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Please be aware that this old REACH registration data factsheet is no longer maintained; it remains frozen as of 19th May 2023.

The new ECHA CHEM database has been released by ECHA, and it now contains all REACH registration data. There are more details on the transition of ECHA's published data to ECHA CHEM here.

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Environmental fate & pathways

Endpoint summary

Administrative data

Description of key information

Additional information

Melcer et al. (2007) conducted a literature review with regard to physical-chemical properties and environmental fate characteristics of alkylphenols and alkylphenol ethoxylates. The authors found that Octylphenol (OP) released to the atmosphere is likely to be degraded by photo-oxidation, with a half-life of approximately 6 hours, based on calculations using EPISuite v3.12 (U.S. Environmental Protection Agency (US EPA). (2000a) EPISuite. Estimation Program Interface (EPI) Suite Version 3.12. Washington, DC).

Photochemical transformation of Octylphenol in surface waters is also a significant route of abiotic degradation. From experiments conducted by Ahel et al. (1994) according to general accepted scientific standards, a half-life of 10-15 hours could be deduced for continuous clear sky, noon, summer sunlight conditions in the surface layer of natural waters. The photolysis rate in the deeper layers is strongly attenuated, being approximately 1.5 times slower at depths of 20-25 cm than at the surface.

Although sunlight photolysis rates of OP were found to be much slower than reported for some other alkylphenols (Faust and Hoigné, 1987, cited in Ahel et al., 1994), the results suggest that a significant portion (30 %) of these compounds could be photochemically degraded in the surface layer of natural waters within one day.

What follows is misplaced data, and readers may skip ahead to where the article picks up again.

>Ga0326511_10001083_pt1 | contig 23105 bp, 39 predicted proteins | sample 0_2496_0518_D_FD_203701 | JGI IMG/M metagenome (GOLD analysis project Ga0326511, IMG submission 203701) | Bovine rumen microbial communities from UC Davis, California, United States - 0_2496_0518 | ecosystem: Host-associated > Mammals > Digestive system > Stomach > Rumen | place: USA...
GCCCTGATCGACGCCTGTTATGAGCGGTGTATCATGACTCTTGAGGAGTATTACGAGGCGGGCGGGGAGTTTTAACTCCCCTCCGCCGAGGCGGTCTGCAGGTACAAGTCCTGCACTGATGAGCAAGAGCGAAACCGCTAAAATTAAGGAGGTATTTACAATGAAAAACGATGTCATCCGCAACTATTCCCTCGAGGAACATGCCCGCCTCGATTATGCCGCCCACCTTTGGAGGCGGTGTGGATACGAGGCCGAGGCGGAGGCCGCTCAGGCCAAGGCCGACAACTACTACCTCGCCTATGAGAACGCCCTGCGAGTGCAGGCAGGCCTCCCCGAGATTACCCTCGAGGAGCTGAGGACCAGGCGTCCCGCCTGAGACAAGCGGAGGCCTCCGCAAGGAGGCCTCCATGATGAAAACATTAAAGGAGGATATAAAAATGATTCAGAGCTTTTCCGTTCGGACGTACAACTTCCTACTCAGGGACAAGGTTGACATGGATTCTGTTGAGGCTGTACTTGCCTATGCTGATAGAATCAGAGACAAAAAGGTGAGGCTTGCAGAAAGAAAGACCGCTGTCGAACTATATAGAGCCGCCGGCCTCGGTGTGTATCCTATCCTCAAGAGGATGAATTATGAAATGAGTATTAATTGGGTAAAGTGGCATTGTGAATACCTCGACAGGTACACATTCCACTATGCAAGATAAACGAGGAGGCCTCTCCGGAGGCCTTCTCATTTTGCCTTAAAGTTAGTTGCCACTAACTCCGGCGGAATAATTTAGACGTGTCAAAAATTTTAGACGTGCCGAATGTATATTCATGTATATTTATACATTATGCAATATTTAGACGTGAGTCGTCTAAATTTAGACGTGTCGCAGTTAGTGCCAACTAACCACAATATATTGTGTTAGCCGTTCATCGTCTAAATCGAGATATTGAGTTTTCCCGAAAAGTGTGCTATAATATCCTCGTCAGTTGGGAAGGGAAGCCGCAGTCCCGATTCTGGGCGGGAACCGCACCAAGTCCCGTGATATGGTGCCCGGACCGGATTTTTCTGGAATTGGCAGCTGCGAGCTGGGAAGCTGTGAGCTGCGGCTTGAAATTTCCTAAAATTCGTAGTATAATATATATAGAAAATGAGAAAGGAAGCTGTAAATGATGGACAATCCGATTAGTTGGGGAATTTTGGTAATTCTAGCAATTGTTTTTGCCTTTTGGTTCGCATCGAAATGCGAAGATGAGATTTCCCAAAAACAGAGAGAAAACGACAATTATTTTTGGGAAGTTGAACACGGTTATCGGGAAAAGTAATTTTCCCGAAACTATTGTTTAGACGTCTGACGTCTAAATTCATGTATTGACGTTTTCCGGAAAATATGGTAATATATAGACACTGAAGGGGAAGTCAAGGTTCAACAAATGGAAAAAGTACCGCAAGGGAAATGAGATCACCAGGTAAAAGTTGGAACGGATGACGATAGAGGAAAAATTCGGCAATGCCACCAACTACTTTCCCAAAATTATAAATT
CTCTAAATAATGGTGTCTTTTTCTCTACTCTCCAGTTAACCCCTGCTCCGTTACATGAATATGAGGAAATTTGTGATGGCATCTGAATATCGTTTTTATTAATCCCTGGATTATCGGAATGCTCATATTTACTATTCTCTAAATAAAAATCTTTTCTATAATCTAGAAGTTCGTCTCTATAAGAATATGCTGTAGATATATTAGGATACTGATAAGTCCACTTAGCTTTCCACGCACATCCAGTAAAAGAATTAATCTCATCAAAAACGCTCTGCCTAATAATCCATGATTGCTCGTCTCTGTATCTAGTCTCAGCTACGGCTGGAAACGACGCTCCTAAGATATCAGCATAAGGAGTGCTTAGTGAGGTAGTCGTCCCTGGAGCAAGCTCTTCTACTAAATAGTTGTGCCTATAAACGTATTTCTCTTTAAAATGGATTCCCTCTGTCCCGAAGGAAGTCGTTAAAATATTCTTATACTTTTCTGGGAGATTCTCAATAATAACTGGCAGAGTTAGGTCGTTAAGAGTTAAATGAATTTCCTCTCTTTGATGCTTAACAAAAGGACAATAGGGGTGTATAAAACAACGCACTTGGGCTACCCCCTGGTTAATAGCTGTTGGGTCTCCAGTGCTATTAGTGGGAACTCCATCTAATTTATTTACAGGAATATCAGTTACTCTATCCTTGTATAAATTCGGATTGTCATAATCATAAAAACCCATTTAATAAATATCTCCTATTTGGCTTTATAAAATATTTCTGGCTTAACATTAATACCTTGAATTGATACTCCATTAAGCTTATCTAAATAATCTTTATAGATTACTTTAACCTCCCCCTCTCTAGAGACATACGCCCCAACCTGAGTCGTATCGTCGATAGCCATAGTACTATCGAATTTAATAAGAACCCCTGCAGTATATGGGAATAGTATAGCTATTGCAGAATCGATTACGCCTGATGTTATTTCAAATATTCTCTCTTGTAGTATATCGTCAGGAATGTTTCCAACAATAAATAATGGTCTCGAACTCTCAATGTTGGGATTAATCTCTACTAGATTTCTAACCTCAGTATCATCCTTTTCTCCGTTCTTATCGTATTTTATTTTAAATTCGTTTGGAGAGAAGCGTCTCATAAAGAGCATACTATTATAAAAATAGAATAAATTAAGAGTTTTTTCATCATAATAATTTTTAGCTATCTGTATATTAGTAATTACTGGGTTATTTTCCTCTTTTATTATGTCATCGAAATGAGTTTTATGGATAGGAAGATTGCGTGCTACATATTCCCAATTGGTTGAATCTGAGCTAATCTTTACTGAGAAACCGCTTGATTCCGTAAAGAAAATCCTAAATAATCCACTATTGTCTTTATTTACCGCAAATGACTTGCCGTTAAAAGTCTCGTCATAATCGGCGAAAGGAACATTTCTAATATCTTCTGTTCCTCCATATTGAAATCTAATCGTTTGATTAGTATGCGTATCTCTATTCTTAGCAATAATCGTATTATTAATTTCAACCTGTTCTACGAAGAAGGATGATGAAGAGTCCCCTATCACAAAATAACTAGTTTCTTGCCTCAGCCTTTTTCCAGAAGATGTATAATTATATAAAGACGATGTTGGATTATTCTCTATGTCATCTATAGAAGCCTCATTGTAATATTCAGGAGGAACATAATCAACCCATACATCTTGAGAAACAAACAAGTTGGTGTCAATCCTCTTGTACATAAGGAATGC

Hydrolysis is unlikely to be a dominant route of abiotic degradation for Octylphenol, because of the chemical structure and particularly the lack of susceptible functional groups.

This finding is supported by the UK Environmental Risk Assessment (ERA) Report 2005 on 4-tert-octylphenol which states that hydrolysis would not be expected in view of the chemical structure. In addition, based upon the stability of 4-tert-octylphenol during storage and lack of degradation in controls in biodegradation studies, the UK ERAR 2005 concludes that it is likely that abiotic degradation is a negligible removal process. Therefore, hydrolysis is believed to be a negligible removal process for 4-tert-octylphenol in the aquatic environment.


These findings indicate that photo-oxidation and photochemical transformation, in contrast to hydrolysis, can be important removal processes for 4-tert-Octylphenol released to water and air.